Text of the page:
EducationSecEd

Quality street

By 3 May 2012No Comments

Jim O’Brien, Professor Emeritus and former Dean of Edinburgh University’s Moray House School of Education, has challenged Scottish teachers.
His chapter entitled ‘The potential of continuing professional development, in School Effectiveness and Improvement*, assumes that the recent emphasis on school leadership as key to school improvement has downgraded the importance of teacher quality.
O’Brien is sceptical about formal teacher standards as a quality-raising mechanism. Standards such as the General Teaching Council’s can become a bureaucratic mechanism for governments and employers to lever control over the teaching profession.
Research, however, does suggest that individual teacher quality can have a significant, cumulative impact on learners’ achievements. O’Brien suggests four mechanisms to improve that quality:
• Improve the quality of applicants entering teaching • Improve the quality of initial teacher education • Develop teachers’ skills while they are in the profession • Promote and retain the best teachers but ‘move on’ those who fail to ‘develop’.
That harsh view encapsulates much of the Donaldson Review’s conclusions, but there is a pragmatic debate on the first point: what is meant by improving the quality of applicants? Higher entrance qualifications for those seeking to enter undergraduate training? First class honours degrees for those entering postgraduate training?
There are two problems there. Firstly, high academic qualifications don’t always translate into strong teaching skills. Anyway the current entry qualifications simply represent a tariff to control the required numbers: increase the entry qualifications, with no other change, the numbers will drop and the profession will be under-staffed. Perhaps if the entry qualifications and teacher salaries were increased that combination might improve the quality of entrants.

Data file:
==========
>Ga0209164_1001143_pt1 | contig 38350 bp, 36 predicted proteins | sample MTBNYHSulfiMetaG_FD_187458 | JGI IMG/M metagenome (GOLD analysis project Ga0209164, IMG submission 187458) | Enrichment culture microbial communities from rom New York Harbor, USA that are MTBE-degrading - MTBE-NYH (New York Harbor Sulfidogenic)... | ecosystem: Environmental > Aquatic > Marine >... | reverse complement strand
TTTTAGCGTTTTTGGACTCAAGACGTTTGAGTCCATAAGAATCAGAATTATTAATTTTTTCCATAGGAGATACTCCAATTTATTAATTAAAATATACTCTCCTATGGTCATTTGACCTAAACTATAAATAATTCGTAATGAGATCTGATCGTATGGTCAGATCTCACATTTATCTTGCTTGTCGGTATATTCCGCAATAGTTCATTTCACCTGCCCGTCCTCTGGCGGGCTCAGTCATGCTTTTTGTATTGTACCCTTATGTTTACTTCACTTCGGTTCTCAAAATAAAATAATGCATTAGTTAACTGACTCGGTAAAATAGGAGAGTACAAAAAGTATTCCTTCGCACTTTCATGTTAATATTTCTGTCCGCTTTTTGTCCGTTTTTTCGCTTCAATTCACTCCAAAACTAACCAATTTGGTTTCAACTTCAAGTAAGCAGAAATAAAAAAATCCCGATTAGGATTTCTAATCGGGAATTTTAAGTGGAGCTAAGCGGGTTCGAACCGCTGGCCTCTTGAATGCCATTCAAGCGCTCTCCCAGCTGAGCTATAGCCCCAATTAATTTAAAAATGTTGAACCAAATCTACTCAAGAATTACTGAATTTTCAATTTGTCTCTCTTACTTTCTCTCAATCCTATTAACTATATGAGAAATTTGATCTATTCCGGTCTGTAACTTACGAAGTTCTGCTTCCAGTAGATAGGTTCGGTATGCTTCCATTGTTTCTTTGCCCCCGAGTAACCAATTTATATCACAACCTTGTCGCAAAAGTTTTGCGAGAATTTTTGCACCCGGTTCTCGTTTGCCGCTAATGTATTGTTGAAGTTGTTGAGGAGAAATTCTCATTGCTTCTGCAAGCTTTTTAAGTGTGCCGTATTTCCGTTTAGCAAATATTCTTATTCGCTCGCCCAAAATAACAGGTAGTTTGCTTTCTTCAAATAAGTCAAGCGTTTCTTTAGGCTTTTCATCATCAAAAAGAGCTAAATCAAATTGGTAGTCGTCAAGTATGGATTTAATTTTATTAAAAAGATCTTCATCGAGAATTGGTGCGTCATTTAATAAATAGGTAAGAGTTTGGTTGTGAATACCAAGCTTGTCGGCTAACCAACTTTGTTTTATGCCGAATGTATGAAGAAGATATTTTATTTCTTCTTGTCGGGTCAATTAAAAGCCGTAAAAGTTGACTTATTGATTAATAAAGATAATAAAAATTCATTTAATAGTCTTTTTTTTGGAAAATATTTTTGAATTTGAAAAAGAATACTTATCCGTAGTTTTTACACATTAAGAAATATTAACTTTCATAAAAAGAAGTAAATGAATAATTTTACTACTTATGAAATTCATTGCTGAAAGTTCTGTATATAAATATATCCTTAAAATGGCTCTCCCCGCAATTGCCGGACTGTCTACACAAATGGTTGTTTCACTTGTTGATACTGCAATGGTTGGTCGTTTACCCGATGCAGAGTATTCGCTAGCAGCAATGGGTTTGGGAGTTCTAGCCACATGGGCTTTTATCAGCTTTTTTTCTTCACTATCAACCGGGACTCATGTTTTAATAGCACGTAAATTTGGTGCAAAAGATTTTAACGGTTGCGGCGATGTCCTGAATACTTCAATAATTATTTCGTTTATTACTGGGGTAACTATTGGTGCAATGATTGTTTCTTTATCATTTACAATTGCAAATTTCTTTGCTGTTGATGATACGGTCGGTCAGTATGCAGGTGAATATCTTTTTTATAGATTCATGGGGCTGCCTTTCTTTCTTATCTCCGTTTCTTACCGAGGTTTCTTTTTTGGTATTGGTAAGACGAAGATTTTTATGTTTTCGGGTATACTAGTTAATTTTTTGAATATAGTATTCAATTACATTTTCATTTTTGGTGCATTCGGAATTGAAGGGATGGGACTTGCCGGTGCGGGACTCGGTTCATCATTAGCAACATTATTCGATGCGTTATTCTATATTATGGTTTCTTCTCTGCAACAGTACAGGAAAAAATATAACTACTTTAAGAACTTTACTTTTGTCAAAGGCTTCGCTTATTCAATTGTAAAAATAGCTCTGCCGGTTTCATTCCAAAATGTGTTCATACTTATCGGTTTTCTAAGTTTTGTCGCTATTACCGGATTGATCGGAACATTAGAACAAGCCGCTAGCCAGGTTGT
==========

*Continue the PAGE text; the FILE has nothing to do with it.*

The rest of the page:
There are also questions on the quality of initial teacher education. Having taught for close to 40 years, my perception was of new cohorts of teachers with increasingly strong reflective, professional pedagogic skills but there are exceptions. In my experience the exceptions are often in the areas where recruitment is hardest. We know that today an English or History graduate will struggle to attain a postgraduate teachertraining place. The result is that most of those who get there are committed, determined and high quality.
That’s not universal. In subjects with a dearth of entrants, there’s a tendency to poorer quality.
Improved teacher quality has to be built on the capacity for self-evaluation, collective self-improvement and on developing teachers’ skills on the job. O’Brien emphasises the need for such work to be based on what happens in real classrooms, built from teachers’ existing skills and school-based wherever possible. He also recognises the value of award-bearing courses and secondments and supports the normalisation of career-long professional learning and the accreditation and recording of high-level local in-service work O’Brien insists that a clear link between school self-evaluation and teacher professional development is essential. Professional development must be academically rigorous but it must be rooted in the real needs of the schools in which the teachers are working. So far, so good.
The challenge to Jim O’Brien and his colleagues is that many teachers are sceptical about the capacity of university education departments to play a key role in the delivery of such professional development. That’s the very point that O’Brien is keen to push, but the distance of many academics from practitioners makes that process exceptionally problematic. The very best staff development is that occurring in local learning communities and on courses delivered by high quality practitioners. If universities want to play a role in that, they will have to rebalance their commitment to arcane academic research and spend more time in the classroom.


*Chapman, Armstrong, Harris et al, School Effectiveness and Improvement: Research, Policy and Practice. Routledge (RRP £28.99)
The above article was first published in Holyrood Magazine on 30 April 2012: http://www.holyrood.com/articles/2012/04/23/from-the-chalkface-3/

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